Beastly Things by Donna Leon

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Beastly Things by Donna Leon

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Category: Crime
Rating: 4.5/5
Reviewer: Sue Magee
Reviewed by Sue Magee
Summary: The twenty first Brunetti novel sees the Commissario dealing with the case of an unusual body found floating in a Venetian canal
Buy? Yes Borrow? Yes
Pages: 304/9h19m Date: April 2012
Publisher: William Heinemann
External links: Author's website
ISBN: 978-0434021604

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A strangely-shaped body with multiple stab wounds was found floating in a Venetian canal and whilst the man was carrying no identification Brunetti was convinced that he'd seen him somewhere before, but with only one distinctive shoe to go on and no reports of anyone missing in the Venice area finding out who the man was was always going to be difficult. Eventually Brunetti realised that he'd seen the man in footage of a farmers' protest the previous autumn. The man, whoever he was, was distinctive - he was suffering from Madelung's Disease, where benign fatty tumours grow around the neck and upper body. He was not forgettable and Brunetti could not understand why he had not been reported missing.

The investigations eventually led Brunetti and Inspector Vianello to a slaughterhouse on the Italian mainland. I have to warn readers of a sensitive disposition that there is one point where the descriptions are particularly harrowing: even Brunetti and Vianello were shocked by what they saw. On the other hand there's an uplifting funeral, which gladdened my heart: unfortunately it didn't quite balance out the slaughterhouse! My move to complete vegetarianism came several steps closer.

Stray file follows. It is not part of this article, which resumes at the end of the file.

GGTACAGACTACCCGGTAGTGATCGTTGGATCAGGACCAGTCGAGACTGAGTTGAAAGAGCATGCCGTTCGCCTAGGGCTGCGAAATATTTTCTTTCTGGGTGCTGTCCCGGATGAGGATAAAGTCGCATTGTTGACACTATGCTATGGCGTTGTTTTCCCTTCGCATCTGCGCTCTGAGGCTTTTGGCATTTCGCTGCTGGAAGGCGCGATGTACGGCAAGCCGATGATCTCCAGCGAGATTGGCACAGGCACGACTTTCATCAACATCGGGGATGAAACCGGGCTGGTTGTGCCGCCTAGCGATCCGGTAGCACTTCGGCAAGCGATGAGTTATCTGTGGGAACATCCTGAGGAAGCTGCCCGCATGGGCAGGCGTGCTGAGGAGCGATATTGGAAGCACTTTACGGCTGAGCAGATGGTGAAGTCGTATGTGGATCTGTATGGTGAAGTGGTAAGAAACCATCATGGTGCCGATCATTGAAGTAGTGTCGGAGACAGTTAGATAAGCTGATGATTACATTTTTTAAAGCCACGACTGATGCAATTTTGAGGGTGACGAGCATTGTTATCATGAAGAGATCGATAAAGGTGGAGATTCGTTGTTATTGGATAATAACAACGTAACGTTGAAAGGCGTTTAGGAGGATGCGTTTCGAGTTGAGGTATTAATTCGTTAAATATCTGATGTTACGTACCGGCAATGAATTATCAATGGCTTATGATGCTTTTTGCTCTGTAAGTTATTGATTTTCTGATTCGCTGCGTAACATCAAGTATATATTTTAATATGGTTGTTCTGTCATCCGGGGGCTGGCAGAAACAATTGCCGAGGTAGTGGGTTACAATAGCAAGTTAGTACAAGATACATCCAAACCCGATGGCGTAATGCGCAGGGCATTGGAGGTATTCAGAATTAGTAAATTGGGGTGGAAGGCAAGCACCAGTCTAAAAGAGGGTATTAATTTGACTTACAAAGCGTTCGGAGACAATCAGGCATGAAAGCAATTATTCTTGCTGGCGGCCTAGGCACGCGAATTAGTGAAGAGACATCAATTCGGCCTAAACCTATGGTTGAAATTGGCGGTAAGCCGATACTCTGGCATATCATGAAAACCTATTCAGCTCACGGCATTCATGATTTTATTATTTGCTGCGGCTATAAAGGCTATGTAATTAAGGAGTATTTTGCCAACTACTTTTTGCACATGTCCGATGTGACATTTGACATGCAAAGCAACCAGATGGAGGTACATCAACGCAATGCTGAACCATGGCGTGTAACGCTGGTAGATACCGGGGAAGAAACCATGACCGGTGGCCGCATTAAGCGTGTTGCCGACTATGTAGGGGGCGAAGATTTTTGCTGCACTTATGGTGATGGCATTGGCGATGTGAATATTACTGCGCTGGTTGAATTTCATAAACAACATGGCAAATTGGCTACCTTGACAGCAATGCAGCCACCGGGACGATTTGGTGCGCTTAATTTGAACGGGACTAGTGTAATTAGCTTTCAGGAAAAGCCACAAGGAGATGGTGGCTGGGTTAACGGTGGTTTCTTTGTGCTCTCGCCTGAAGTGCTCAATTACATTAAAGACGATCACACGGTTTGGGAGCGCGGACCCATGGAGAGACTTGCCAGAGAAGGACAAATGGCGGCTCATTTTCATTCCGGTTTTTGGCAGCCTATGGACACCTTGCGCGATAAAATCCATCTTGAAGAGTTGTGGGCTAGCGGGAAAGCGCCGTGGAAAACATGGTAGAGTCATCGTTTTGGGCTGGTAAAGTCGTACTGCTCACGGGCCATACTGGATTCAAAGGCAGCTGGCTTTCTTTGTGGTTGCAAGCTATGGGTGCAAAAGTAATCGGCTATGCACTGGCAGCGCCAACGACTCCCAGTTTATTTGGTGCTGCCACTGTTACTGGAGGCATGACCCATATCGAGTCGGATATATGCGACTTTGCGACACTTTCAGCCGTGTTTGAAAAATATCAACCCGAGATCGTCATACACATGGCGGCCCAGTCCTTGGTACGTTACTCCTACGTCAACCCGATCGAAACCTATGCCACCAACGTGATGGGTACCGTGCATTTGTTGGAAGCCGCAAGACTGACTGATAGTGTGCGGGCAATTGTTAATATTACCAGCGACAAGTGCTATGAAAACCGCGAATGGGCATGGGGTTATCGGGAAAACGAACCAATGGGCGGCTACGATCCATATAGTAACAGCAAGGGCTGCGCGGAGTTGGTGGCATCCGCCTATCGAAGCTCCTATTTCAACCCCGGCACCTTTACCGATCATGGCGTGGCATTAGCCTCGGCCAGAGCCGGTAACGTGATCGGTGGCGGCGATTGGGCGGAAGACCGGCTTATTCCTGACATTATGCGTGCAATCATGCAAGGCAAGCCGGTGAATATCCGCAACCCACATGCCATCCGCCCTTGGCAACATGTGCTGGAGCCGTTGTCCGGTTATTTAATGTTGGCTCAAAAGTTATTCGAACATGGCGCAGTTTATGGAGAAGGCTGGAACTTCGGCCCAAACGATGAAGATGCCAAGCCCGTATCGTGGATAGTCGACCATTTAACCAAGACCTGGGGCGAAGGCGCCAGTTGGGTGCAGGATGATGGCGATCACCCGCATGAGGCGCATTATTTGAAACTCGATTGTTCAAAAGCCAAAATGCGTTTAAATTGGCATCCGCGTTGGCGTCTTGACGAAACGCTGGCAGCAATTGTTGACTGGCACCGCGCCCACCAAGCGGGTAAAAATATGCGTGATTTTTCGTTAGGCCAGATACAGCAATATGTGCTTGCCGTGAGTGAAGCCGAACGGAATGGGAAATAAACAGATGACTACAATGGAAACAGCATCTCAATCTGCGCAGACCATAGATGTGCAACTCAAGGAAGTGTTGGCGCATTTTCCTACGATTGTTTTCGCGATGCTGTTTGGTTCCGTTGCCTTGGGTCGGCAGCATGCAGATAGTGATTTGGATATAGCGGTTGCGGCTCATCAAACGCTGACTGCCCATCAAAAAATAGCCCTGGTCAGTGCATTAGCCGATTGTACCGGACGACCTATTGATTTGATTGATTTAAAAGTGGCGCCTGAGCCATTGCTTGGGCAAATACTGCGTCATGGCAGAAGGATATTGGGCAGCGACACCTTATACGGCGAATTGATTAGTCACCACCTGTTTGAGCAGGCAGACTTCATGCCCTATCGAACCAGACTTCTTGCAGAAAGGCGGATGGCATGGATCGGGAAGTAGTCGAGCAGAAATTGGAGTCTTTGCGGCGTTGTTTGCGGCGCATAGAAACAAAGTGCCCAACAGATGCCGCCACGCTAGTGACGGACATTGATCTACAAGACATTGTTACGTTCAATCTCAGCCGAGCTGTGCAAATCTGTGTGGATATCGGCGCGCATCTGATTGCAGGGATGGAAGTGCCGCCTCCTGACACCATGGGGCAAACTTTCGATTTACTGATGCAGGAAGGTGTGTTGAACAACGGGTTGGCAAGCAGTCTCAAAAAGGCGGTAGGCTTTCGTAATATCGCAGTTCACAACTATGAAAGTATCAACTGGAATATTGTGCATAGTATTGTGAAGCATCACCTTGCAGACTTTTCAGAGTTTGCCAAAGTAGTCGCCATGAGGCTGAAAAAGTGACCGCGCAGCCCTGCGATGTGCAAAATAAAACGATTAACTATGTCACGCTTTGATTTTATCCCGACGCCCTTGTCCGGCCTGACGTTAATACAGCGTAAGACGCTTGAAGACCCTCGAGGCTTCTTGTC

The plot is excellent. As with most of Leon's later Brunetti books there's an element of corruption involved and Leon's examination of the darker side of the Italian meat industry is frighteningly believable. It's a thoughtful, thought-provoking story, perhaps shorter on action than many of the books in the series, but - to my mind - none the worse for that. Brunetti has never been portrayed as an animal lover, but there are aspects of the case which touch him deeply, to the extent that he - unusually - cuts some ethical corners.

Rather than read the book I listened to an audio download (which I bought myself) and which was narrated by David Colacci. I found his voice a little strange at first, having recently listened to Brunetti books narrated by David Rintoul, but it seemed irrational not to enjoy a book by an American author narrated by an American who is most probably of Italian descent and once I got used to the difference it was thoroughly enjoyable. Colacci has a good range of voices and I was never in any doubt about who was speaking.

Most of the Brunetti books will read as standalones, although you do get more from them if you read them in chronological order. There's no riveting continuous storyline which you'll be desperate to follow, but it does give a good feeling of continuity.

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